The HDR10+ display also has built-in blue light reduction that doesn’t require a filter, which Samsung says boosts color accuracy and outdoor visibility.

Biometrics: Ultrasonic fingerprint wows

Samsung embedded an ultrasonic fingerprint sensor beneath the S10’s display, which lights up on the lock screen to guide your finger. Just like the OnePlus 6T, the sensor responds almost instantaneously when you press it and jumps directly to the home screen.

The ultrasonic scanner takes a 3D contour of your finger, unlike the 6T’s scanner, which uses an optical scanner to reflect light off your digit. Ultrasonic technology is reportedly more secure and more accurate, but our experience with the 6T indicated that an optical scanner works just fine.

The in-display reader differentiates the S10 and S10+ from the smaller S10e, which still has a physical button for reading fingerprints (though Samsung has moved that button from the back to the side). Your fingerprint data is stored on the device in Samsung’s Knox Trust Zone, not in the cloud.

The S10 still offers facial recognition, but Samsung ditched iris scanning to make more room for that giant display (and simplify the number of unlocking options).

Cameras: Triple lenses and a bonus for S10+

The S10 and S10+ sport a rear-facing, horizontal triple-lens camera array: an ultra-wide 16-megapixel shooter with 123-degree field of view, a standard 12-MP lens with 77-degree field-of-view, and a 12-MP telephoto lens with 2x optical zoom. You can switch seamlessly between the three in the live preview shot, and a new Shot Suggestion feature acts as a photo assistant, guiding you how to line up the shot when you toggle it on in the Camera settings.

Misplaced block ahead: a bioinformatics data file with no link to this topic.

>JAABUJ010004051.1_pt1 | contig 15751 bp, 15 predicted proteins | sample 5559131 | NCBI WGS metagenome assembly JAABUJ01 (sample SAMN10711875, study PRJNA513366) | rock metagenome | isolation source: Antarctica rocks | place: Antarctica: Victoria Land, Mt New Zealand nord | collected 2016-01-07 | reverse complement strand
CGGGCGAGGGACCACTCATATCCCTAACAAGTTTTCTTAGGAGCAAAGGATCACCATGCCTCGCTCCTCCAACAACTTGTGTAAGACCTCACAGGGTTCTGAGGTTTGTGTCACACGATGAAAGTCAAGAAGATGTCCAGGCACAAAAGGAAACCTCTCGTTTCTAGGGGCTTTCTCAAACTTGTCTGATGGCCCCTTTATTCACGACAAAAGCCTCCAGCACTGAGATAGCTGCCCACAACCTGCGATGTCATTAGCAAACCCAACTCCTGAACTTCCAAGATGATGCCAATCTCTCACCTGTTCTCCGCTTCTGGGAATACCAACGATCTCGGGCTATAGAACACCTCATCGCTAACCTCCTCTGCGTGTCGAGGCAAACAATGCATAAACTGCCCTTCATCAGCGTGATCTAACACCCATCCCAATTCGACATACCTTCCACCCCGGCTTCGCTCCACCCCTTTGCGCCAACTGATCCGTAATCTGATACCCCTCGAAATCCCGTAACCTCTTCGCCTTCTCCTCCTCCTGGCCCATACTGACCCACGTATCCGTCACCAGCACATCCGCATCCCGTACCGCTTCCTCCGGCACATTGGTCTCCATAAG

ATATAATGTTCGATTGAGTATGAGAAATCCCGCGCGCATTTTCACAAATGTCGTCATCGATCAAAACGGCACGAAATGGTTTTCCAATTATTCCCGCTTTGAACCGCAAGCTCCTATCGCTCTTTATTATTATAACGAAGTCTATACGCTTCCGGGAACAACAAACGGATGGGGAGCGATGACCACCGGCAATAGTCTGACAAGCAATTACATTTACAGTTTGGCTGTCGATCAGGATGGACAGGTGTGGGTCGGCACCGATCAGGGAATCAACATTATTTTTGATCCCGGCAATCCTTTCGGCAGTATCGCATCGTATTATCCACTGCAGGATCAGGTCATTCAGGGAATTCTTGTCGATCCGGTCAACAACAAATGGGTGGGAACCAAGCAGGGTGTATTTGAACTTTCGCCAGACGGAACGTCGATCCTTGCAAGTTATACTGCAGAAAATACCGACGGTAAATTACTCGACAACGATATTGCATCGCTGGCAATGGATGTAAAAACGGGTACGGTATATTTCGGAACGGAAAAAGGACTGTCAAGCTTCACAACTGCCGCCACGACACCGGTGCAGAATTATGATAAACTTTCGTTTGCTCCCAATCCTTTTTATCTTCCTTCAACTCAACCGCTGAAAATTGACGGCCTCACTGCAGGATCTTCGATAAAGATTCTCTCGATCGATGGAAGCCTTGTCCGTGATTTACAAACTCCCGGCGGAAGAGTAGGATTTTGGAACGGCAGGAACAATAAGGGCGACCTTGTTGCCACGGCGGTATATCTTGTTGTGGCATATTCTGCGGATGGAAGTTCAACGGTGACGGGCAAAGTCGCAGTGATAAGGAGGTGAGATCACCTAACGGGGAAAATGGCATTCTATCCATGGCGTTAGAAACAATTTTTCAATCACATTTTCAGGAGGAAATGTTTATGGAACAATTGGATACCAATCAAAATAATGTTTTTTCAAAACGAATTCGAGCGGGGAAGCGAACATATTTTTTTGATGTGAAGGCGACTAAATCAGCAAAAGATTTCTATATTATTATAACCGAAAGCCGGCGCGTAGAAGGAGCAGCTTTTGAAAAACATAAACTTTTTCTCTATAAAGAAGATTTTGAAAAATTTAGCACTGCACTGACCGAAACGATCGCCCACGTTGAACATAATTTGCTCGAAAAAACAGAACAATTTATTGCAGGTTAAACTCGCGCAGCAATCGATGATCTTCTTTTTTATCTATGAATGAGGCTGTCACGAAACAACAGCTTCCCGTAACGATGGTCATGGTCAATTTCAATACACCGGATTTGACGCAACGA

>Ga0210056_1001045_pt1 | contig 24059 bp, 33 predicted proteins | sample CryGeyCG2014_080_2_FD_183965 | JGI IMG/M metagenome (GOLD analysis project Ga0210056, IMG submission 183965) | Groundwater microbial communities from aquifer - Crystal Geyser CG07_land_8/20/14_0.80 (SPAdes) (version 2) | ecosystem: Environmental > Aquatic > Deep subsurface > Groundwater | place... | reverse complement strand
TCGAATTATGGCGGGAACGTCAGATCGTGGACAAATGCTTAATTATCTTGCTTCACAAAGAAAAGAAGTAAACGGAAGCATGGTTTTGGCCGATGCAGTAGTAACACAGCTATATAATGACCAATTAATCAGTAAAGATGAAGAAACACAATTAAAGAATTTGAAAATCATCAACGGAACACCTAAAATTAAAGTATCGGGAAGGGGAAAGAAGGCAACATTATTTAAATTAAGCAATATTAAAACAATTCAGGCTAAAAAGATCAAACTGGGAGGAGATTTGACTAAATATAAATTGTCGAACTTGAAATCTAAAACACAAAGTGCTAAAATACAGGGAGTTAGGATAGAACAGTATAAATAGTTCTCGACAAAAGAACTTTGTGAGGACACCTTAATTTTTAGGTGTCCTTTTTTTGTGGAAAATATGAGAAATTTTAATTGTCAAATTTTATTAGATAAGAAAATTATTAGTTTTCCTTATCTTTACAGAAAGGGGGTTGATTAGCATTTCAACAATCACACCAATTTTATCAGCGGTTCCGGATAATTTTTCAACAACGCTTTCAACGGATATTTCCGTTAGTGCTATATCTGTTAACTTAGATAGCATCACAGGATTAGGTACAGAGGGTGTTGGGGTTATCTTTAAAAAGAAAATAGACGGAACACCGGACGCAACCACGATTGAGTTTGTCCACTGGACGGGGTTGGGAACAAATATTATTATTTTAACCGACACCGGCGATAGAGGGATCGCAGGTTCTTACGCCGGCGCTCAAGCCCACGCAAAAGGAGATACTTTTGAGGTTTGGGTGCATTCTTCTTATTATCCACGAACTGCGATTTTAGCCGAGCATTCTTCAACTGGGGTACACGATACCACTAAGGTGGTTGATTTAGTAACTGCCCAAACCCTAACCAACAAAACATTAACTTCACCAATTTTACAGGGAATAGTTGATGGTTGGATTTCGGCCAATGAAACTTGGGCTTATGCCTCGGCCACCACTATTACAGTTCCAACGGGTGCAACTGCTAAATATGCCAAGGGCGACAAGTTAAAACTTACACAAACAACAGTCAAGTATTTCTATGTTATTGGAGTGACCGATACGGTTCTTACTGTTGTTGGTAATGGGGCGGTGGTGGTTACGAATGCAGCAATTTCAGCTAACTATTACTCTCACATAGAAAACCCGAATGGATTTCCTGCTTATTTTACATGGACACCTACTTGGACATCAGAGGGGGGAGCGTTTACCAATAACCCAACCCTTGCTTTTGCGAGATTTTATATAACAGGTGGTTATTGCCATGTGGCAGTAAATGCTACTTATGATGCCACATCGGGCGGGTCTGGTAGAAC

The S10’s camera has a neural processing unit built into the processor to identify objects and scenes more quickly than the S9. There are 10 new categories that the phone can recognize and then quickly optimize the camera settings to better capture those scenes.

The S10+ has one extra camera up front: an 8-megapixel, depth-sensing, sRGB lens that captures more detail than the primary 10-MP lens does on its own. That helps the S10+ achieve fun new effects like colorizing the subject and turning the background black-and-white. I tried this effect in a selfie, and the strawberry blonde of my hair positively blazed against the stark black-and-white of the studio space behind me, no photo-editing required.

Samsung isn’t giving up on its polarizing AR Emoji, which are animated avatars that mimic your facial movements. Sort of. The feature launched with the Galaxy S9, but we weren’t big fans — they’re actually kind of creepy. Samsung says the S10’s AR Emoji are now better at tracking your face, and a new Body Tracking mode animates your avatar’s entire body. You can also customize your AR Emoji with a new AR World app in the Galaxy’s app store. And you can overlay your emoji on top of your actual face if you don’t like the expression you were making, due to a new Mask Mode. I didn’t get a chance to experiment with the improved emoji, but I’m skeptical.

The S10’s artificially intelligent cameras don’t have any unique low-light features to compete with Google’s super-smart Pixel 3 and its Night Sight feature. Samsung’s past smartphones have struggled to capture stunning photos in dim settings, and we’re not sure the Galaxy S10 or S10+ will achieve markedly different results. Stay tuned for a full review after we put the S10’s camera through our camera tests.

Battery: Wireless charging with power to spare

The Galaxy S10 and S10+ pack in much larger batteries than their predecessors: 3,400 mAh and 4,100 mAh, respectively, up from 3,000 mAh and 3,500 mAh. We’ll put those to the test to see if the S10 outlasts the longest lasting phones.